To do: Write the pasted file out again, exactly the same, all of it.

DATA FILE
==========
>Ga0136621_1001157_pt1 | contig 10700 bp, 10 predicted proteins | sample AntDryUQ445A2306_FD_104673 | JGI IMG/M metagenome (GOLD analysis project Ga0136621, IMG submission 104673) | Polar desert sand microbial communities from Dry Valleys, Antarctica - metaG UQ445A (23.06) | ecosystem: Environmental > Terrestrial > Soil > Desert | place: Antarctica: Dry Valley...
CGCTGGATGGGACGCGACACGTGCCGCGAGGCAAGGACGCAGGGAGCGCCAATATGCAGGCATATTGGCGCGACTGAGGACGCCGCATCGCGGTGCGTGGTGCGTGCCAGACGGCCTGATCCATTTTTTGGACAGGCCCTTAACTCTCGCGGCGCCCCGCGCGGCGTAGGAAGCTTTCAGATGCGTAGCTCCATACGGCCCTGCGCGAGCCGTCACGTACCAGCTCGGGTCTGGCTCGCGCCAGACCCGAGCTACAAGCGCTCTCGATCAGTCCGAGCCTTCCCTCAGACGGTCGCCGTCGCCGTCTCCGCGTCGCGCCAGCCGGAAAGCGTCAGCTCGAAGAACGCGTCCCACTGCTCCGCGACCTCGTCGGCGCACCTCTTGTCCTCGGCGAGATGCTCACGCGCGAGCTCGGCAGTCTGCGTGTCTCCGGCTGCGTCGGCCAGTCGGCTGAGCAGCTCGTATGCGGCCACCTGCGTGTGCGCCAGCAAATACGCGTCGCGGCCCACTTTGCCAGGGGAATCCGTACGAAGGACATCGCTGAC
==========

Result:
>Ga0136621_1001157_pt1 | contig 10700 bp, 10 predicted proteins | sample AntDryUQ445A2306_FD_104673 | JGI IMG/M metagenome (GOLD analysis project Ga0136621, IMG submission 104673) | Polar desert sand microbial communities from Dry Valleys, Antarctica - metaG UQ445A (23.06) | ecosystem: Environmental > Terrestrial > Soil > Desert | place: Antarctica: Dry Valley...
CGCTGGATGGGACGCGACACGTGCCGCGAGGCAAGGACGCAGGGAGCGCCAATATGCAGGCATATTGGCGCGACTGAGGACGCCGCATCGCGGTGCGTGGTGCGTGCCAGACGGCCTGATCCATTTTTTGGACAGGCCCTTAACTCTCGCGGCGCCCCGCGCGGCGTAGGAAGCTTTCAGATGCGTAGCTCCATACGGCCCTGCGCGAGCCGTCACGTACCAGCTCGGGTCTGGCTCGCGCCAGACCCGAGCTACAAGCGCTCTCGATCAGTCCGAGCCTTCCCTCAGACGGTCGCCGTCGCCGTCTCCGCGTCGCGCCAGCCGGAAAGCGTCAGCTCGAAGAACGCGTCCCACTGCTCCGCGACCTCGTCGGCGCACCTCTTGTCCTCGGCGAGATGCTCACGCGCGAGCTCGGCAGTCTGCGTGTCTCCGGCTGCGTCGGCCAGTCGGCTGAGCAGCTCGTATGCGGCCACCTGCGTGTGCGCCAGCAAATACGCGTCGCGGCCCACTTTGCCAGGGGAATCCGTACGAAGGACATCGCTGAC